Journal Article
Journal of Middle East Women's Studies (1 November 2018) 14 (3): 343–347.
Published: 01 November 2018
... recount stories of pressure to bear children and fear of divorce, the men interviewed often discuss accompanying their wives for treatment at great personal and professional expense. The interviews highlight differences among the Arab, South Asian, North American, African, and European patients. Inhorn...
Journal Article
Journal of Middle East Women's Studies (1 July 2015) 11 (2): 227–229.
Published: 01 July 2015
... crowd resembled a desert space, open and inhabited by a moving nomadic population whose interaction prompted a constantly changing shape” (60). She brings her considerable literary analytic knowledge to bear on the discussion of Assia Djebar on the Algeria war of liberation. The Libya chapter shows...
Journal Article
Journal of Middle East Women's Studies (1 November 2015) 11 (3): 343–345.
Published: 01 November 2015
... regime comes to bear as a grammar of legitimacy and power. This regime’s grammar is not better, more consensus-based, or less coercive than the preceding neoliberal regime. However, there is a lot that is new about it. It governs through new fusions of morality and security politics. It uses danger and...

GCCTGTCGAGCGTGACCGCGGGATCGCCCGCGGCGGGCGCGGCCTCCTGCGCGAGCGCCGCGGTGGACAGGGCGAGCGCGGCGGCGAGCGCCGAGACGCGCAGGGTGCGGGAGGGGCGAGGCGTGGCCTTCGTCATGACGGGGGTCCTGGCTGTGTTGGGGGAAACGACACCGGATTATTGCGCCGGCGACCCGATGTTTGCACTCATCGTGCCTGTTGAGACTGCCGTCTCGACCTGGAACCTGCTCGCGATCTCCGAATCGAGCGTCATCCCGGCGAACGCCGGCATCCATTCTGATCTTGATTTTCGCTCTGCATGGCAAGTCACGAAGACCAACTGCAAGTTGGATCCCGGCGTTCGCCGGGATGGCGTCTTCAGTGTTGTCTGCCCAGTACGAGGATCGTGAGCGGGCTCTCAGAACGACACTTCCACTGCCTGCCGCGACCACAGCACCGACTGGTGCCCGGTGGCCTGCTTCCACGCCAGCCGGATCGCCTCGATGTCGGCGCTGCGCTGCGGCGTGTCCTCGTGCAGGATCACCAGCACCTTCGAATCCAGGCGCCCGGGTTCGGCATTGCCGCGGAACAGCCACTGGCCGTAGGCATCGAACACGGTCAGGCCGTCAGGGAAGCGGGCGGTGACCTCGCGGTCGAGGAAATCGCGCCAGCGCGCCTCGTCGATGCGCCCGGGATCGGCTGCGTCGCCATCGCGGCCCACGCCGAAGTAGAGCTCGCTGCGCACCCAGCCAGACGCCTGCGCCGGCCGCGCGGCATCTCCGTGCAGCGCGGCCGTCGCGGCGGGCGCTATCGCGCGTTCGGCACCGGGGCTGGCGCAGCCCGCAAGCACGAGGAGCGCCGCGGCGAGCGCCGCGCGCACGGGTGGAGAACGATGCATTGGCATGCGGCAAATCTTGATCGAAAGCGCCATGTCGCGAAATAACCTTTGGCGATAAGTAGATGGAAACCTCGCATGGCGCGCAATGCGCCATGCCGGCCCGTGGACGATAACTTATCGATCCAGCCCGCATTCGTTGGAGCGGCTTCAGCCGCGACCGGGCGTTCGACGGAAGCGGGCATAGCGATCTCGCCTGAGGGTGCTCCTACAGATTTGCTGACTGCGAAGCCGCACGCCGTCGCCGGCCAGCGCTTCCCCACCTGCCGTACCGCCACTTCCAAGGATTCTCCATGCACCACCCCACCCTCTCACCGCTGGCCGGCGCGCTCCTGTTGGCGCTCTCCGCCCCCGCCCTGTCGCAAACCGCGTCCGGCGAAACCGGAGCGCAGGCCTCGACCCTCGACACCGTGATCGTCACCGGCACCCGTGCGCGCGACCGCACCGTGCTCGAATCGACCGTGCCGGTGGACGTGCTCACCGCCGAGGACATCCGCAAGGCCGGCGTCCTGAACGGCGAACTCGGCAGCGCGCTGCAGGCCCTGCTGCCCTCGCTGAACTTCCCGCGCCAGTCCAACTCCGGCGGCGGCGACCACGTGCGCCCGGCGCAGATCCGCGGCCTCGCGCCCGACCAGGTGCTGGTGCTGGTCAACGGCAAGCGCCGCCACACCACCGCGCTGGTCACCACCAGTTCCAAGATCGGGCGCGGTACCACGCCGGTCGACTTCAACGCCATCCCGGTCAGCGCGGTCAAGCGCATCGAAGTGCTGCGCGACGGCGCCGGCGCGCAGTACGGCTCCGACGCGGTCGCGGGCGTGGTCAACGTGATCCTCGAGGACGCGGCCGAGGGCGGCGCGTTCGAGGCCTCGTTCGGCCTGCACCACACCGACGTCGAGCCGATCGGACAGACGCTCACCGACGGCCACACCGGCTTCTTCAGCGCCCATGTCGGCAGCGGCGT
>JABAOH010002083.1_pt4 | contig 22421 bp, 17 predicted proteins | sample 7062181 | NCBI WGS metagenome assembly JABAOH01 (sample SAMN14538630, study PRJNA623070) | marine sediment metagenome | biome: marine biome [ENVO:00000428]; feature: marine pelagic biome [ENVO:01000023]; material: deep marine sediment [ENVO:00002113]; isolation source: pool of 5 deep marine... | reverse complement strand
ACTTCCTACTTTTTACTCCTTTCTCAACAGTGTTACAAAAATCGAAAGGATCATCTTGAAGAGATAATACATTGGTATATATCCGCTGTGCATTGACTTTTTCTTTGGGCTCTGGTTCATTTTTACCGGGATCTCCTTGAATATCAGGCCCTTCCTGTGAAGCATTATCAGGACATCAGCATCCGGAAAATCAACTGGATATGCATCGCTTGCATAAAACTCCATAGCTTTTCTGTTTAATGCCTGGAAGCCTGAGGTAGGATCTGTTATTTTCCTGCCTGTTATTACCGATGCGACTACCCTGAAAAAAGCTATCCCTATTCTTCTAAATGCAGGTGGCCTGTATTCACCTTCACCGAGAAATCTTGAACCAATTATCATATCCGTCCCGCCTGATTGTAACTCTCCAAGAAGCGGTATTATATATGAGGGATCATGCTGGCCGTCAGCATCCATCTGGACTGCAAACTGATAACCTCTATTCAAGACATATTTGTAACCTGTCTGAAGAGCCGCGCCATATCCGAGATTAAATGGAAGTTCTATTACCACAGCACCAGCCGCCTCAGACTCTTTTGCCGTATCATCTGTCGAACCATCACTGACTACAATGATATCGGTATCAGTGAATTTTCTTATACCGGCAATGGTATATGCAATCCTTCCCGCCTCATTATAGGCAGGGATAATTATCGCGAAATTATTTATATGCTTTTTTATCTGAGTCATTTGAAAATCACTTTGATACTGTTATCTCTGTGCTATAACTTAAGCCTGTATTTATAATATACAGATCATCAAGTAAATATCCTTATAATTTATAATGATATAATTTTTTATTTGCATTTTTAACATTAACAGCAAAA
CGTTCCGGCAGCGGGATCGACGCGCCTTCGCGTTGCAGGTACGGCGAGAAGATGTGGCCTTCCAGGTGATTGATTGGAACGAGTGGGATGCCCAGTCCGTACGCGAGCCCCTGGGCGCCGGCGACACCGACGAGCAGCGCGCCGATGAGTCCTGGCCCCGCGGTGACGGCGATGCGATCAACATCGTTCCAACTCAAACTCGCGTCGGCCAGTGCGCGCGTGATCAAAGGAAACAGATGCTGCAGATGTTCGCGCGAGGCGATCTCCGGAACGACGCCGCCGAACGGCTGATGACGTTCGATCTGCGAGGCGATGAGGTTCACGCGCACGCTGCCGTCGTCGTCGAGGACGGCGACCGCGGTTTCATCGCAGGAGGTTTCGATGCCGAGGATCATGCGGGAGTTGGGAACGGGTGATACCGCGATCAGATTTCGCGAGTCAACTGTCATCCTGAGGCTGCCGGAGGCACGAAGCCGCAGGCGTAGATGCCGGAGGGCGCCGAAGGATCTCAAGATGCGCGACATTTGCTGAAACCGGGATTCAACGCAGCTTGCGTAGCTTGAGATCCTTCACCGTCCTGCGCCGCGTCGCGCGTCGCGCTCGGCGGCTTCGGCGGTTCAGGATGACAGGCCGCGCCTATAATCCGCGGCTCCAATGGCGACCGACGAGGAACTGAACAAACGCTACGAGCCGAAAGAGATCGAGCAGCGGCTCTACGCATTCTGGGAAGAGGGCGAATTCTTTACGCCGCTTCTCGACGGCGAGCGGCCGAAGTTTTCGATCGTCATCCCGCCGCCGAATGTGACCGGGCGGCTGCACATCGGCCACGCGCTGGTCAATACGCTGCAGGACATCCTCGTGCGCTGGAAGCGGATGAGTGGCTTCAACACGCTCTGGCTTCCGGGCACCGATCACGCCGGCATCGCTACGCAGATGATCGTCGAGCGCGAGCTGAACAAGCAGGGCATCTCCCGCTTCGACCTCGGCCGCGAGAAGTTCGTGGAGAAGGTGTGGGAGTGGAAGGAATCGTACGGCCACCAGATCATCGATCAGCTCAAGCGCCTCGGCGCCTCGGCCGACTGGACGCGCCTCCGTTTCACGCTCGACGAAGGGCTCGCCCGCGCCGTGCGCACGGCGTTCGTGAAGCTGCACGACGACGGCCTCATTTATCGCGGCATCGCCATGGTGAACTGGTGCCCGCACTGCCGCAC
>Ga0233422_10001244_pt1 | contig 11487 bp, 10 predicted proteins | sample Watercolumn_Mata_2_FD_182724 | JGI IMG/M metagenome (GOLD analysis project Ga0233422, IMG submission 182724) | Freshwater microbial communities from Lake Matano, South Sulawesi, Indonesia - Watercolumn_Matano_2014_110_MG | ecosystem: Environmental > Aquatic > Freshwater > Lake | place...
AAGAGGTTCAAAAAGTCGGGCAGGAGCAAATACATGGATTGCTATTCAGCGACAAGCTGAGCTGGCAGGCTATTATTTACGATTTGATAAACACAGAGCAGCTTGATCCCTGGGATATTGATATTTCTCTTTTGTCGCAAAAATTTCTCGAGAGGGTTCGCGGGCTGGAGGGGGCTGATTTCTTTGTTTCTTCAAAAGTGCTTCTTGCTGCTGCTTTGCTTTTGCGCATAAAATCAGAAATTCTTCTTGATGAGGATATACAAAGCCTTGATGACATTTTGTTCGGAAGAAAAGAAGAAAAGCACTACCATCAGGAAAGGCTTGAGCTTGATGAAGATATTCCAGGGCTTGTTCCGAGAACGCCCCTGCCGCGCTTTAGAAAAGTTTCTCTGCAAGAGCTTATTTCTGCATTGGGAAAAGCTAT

Journal Article
Journal of Middle East Women's Studies (1 November 2006) 2 (3): 109–111.
Published: 01 November 2006
... history were just beginning to bear fruit, at times complement- ing and at other times challenging and rewriting conventional histori- cal narratives. Appearing now, Daughters of the Nile, a compilation of photographs celebrating half a century of Egyptian women’s activism and...
Journal Article
Journal of Middle East Women's Studies (1 March 2016) 12 (1): 68–87.
Published: 01 March 2016
... limits in what one could say, do, or bear and still sustain a relationship with an other—provides a context in which the figures of lover and beloved and the drama of desire’s finitude in Sufi poetry may become attractive to contemporary Muslims. This ethnographic inquiry into the limits of desire...